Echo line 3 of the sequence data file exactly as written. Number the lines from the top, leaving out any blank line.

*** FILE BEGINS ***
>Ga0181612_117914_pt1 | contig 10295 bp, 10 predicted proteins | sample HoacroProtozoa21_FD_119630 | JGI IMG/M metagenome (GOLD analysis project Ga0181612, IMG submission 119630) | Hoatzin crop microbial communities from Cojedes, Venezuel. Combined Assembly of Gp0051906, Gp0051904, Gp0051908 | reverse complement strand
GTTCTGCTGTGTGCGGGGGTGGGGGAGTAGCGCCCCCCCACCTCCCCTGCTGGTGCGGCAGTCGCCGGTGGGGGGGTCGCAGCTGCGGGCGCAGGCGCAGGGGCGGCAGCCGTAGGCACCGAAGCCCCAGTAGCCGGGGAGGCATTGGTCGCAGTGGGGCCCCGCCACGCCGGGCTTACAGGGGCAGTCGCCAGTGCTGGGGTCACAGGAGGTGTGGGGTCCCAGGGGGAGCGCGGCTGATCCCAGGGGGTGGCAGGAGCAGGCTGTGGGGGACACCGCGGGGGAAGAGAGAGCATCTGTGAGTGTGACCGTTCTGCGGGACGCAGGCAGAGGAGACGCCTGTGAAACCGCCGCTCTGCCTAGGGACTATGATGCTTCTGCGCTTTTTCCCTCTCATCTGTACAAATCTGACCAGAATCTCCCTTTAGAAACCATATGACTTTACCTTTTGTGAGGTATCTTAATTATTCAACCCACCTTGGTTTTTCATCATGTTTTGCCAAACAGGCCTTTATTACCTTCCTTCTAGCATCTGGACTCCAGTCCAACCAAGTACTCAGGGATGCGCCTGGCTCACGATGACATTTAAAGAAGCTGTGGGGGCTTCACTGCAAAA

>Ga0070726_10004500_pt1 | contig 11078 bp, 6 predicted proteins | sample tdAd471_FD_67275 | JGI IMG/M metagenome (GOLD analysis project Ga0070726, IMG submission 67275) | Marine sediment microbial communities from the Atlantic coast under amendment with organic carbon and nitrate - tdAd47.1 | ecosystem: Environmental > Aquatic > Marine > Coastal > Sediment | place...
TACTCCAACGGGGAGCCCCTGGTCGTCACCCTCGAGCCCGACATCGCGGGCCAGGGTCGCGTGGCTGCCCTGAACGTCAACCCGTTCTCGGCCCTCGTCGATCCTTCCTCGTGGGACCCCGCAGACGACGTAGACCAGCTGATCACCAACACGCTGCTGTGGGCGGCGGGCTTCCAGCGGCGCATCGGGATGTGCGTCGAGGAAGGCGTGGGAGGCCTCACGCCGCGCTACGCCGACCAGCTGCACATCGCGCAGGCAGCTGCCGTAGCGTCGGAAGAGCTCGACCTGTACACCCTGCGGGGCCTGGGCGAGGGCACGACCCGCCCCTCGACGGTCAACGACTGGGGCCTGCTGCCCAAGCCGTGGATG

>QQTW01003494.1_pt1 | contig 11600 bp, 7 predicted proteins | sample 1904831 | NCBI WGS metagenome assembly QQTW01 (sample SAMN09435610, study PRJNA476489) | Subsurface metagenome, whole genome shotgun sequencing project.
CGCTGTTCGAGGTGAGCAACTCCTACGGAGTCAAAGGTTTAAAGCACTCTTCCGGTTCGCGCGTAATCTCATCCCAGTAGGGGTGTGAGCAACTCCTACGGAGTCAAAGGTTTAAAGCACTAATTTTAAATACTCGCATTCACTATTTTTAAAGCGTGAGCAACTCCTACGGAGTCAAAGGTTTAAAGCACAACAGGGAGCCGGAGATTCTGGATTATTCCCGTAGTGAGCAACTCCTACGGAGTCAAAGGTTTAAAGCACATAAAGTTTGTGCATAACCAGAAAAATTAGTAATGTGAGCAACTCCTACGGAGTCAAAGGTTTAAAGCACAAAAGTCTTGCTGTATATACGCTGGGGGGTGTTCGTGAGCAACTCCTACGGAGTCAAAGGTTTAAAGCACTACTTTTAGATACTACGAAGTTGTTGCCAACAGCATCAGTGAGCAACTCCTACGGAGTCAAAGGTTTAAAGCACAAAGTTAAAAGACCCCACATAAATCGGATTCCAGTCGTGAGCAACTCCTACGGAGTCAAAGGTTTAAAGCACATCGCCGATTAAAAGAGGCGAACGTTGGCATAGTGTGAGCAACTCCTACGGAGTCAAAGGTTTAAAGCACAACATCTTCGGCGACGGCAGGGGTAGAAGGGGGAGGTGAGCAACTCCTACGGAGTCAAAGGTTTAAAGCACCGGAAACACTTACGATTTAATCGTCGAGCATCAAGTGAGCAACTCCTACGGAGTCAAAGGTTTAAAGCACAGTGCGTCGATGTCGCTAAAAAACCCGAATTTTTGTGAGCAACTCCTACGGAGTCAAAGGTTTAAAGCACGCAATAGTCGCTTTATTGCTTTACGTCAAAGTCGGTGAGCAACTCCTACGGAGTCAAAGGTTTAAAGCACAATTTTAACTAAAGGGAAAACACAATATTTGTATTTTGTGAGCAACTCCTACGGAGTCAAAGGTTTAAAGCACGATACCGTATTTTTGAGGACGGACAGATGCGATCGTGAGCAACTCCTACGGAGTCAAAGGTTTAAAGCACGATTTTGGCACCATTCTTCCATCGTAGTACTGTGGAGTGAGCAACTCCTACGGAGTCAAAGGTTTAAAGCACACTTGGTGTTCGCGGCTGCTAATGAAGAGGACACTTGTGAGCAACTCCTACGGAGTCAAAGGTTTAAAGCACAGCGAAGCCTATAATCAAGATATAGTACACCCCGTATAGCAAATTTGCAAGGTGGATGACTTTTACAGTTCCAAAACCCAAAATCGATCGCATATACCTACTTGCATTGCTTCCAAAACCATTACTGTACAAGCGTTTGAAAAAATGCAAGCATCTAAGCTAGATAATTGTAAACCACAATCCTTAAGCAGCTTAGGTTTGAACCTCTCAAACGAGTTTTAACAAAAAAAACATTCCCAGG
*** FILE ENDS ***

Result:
>Ga0070726_10004500_pt1 | contig 11078 bp, 6 predicted proteins | sample tdAd471_FD_67275 | JGI IMG/M metagenome (GOLD analysis project Ga0070726, IMG submission 67275) | Marine sediment microbial communities from the Atlantic coast under amendment with organic carbon and nitrate - tdAd47.1 | ecosystem: Environmental > Aquatic > Marine > Coastal > Sediment | place...